The 15-Minute City is at the center of the accessibility paradigm in urban planning today. In contrast to traditional planning approach, that tend to expand roads as soon as traffic capacity is exhausted, the 15-Minute City aims to bring residents’ everyday needs and destinations closer to them. It’s about enabling people to reach their essential facilities and activities within a 15-minute walk, bike ride, or by using public transportation.
A complex aspect of this concept is considering the individual needs of the population. Since no one has the same daily needs, it is of great importance that urban planners take on an inclusive approach of the diverse groups in society. By understanding and incorporating the needs and circumstances of different population groups, they can create an inclusive and livable 15-Minute-City that meets the requirements and desires of all residents.
The four Accessibility Components
Academic discourse discusses four components of accessibility (Geurs and van Wee 2004): Land-Use Component, Transport Component, Temporal Component, and Individual Component.
Each of these components plays a crucial role in assessing and analyzing accessibility, allowing for a better understanding of various aspects and influencing factors (Geurs and van Wee 2004). As previously mentioned, a significant challenge in implementing the 15-Minute City and accessibility planning is to adequately consider the individual needs of different user groups.
However, the individual component is often overlooked in analyses (Merlin and Jehle 2023). To enable citizens to conduct personalized accessibility analyses tailored to their needs, we have developed Map4Citizens. In Map4Citizens, a personalized 15-Minute Score can be calibrated and displayed on an interactive web map. This way, the needs of different user groups can be visualized, and the individual component of accessibility can be illustrated. With Map4Citizens, for example, user groups have the opportunity to identify which residential area best meets their accessibility needs.
Sample Analysis for 4 User Groups
We carried out accessibility analyses for four exemplary user groups: a family, a student, a senior citizen and a couple without children. Depending on the user group, corresponding needs were assigned and visualised in a “Flower of Proximity “ (cf. Büttner et al. 2022). This shows how important proximity to various points of interest (POIs), e.g. educational institutions, shopping opportunities and mobility options, are to people. Each petal represents a topic category. The darker the colour, the more POIs are important for the user group in this category and the smaller the petal, the closer the users want the POIs to be to their home.
The family values easy access to educational facilities and playgrounds, they occasionally visit cafes but does not have a strong preference for restaurants. They have their own car but would like a nearby bus stop and other mobility options. Due to time constraints, a gym must be reachable within 10 minutes.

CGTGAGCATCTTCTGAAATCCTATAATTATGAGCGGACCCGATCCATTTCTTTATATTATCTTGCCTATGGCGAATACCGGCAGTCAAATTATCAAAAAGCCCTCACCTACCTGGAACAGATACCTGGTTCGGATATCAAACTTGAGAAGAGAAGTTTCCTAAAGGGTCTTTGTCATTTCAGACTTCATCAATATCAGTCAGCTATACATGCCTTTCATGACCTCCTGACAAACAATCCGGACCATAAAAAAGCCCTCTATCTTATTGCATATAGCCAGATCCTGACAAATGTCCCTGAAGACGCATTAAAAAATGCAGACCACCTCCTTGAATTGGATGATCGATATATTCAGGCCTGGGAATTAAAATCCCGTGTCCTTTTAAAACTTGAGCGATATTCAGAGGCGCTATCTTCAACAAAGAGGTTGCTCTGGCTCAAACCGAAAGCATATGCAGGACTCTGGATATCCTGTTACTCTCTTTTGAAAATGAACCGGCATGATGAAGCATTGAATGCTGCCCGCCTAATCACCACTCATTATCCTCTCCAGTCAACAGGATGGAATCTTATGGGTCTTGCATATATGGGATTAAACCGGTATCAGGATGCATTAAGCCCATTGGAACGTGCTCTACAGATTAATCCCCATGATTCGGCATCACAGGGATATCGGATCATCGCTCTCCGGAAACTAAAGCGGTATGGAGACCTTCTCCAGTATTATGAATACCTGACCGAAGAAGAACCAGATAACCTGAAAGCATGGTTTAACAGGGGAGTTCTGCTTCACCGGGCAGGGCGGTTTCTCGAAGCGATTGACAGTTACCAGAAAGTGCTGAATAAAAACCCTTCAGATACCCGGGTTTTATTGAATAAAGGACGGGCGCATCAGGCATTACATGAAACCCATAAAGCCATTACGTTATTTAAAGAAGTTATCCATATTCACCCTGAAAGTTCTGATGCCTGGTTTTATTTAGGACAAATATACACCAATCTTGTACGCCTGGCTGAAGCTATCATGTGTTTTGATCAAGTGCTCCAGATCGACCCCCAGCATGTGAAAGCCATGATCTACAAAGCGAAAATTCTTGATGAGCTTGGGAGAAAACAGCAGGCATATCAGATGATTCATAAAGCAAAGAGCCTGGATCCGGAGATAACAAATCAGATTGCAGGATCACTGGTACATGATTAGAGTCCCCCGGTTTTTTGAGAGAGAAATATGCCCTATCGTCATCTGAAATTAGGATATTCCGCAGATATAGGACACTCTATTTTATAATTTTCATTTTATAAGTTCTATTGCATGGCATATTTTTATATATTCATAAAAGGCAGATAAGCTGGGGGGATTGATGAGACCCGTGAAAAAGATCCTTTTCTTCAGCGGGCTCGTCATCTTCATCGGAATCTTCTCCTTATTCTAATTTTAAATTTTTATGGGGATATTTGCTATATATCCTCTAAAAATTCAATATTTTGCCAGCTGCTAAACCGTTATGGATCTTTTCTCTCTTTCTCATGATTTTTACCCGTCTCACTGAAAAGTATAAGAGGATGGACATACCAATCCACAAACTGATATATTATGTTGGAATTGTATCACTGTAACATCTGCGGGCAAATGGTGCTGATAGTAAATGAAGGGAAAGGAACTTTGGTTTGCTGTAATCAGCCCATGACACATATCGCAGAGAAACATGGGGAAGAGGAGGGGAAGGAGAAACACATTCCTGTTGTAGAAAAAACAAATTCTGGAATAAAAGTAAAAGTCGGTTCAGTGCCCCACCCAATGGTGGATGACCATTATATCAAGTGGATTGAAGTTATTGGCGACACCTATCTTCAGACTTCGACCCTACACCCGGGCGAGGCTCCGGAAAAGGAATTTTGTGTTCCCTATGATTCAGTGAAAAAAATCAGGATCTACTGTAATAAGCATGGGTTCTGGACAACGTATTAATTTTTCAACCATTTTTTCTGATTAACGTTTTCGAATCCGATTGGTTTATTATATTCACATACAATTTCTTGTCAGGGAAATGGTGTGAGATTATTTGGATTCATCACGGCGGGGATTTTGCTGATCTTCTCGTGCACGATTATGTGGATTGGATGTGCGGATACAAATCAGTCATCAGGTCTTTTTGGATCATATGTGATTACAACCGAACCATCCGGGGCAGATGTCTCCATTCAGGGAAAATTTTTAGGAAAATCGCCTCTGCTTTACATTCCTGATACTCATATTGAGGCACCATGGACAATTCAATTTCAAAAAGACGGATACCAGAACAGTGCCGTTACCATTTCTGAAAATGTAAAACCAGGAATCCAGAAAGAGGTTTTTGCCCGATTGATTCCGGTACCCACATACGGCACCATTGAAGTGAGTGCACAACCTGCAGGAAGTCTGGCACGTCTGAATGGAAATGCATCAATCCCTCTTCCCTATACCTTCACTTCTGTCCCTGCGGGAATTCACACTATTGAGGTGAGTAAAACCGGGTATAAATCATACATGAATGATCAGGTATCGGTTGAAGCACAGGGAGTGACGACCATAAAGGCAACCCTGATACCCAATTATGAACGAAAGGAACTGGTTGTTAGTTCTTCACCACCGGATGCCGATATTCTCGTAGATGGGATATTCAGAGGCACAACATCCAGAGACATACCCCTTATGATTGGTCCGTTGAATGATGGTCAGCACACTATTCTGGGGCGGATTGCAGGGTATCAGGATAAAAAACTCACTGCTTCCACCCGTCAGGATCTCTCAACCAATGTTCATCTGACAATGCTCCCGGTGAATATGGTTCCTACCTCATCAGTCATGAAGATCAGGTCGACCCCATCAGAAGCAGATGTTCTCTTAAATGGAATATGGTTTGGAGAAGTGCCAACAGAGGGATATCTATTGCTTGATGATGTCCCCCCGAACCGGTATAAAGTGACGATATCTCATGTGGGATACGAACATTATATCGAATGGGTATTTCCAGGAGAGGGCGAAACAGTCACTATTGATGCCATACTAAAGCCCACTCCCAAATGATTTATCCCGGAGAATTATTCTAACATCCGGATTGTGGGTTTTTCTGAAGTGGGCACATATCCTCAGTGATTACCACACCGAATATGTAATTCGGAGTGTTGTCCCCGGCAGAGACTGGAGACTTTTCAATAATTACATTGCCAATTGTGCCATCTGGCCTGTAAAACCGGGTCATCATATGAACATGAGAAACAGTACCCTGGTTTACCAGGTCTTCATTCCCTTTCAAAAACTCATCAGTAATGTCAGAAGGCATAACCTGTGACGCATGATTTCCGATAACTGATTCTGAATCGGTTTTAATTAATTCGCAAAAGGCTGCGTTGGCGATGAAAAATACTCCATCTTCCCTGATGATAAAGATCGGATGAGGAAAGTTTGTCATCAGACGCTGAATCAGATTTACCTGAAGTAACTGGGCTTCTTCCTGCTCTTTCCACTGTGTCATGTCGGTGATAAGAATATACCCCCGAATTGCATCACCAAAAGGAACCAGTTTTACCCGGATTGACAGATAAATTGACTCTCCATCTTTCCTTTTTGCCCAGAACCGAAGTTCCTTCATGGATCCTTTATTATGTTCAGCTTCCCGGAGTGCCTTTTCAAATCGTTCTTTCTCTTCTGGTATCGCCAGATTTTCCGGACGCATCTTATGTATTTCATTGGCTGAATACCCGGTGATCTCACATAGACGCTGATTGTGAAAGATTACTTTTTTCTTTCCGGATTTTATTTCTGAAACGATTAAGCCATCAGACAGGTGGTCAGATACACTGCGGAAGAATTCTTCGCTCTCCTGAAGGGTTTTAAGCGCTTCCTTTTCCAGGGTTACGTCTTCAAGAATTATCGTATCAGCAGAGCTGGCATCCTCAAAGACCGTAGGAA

As a student without his own vehicle, he values proximity to public transport stations and the availability of bike and car sharing stations. He likes to study in cafés and visit bars with his friends. He is a vegetarian, so a butcher’s shop is not on his list of priorities.
The senior citizen does not need educational facilities, but would like playgrounds nearby for her grandchildren, convenient access to public transport and short distances to supermarkets, bakeries and butchers.
The Childfree Couple
The childless couple enjoys going to restaurants and cafes, meets friends in bars on Fridays and has their own car. They also value the presence of a nearby pharmacy, ATM, bank, gas station, and post office, occasionally visits cinemas and museums, and is willing to travel a bit further.
Results: 15-Minute Scores
Based on the “Flowers of Proximity”, the 15-minute score for Munich was calculated for each user group. It shows in which areas the individual preferences can be best fulfilled. The green areas on the map mark districts that fulfil the needs of the user group well, while the red districts cover the needs less well.
The two user groups without transport (the student and the senior citizen) have a much smaller area in Munich in which to live and fulfil their daily needs. The couple without children, who are prepared to travel the longest distances to the various destinations, have the greatest flexibility in terms of the “perfect residential location”.
It is also clear that the fewer specific needs a group has, the higher the 15-minute score in several neighbourhoods.
Büttner, Benjamin et al. (2022): ‘Urban Mobility Next 9 ±15-Minute City: Human-centred planning in action’, EIT Urban Mobility. Available: https://www.eiturbanmobility.eu/wp-content/uploads/2022/11/EIT-UrbanMobilityNext9_15-min-City_144dpi.pdf
Geurs, K., van & Wee, B. (2004): Accessibility education of land-use and transport strategies: review and research directions. Journal of Transport Geography 12, 127-140. https://doi.org/10.1016/j.jtrangeo.2003.10.005
Louis A. Merlin & Ulrike Jehle (2023): Global interest in walking accessibility: a scoping review, Transport Reviews. https://doi.org/10.1080/01441647.2023.2189323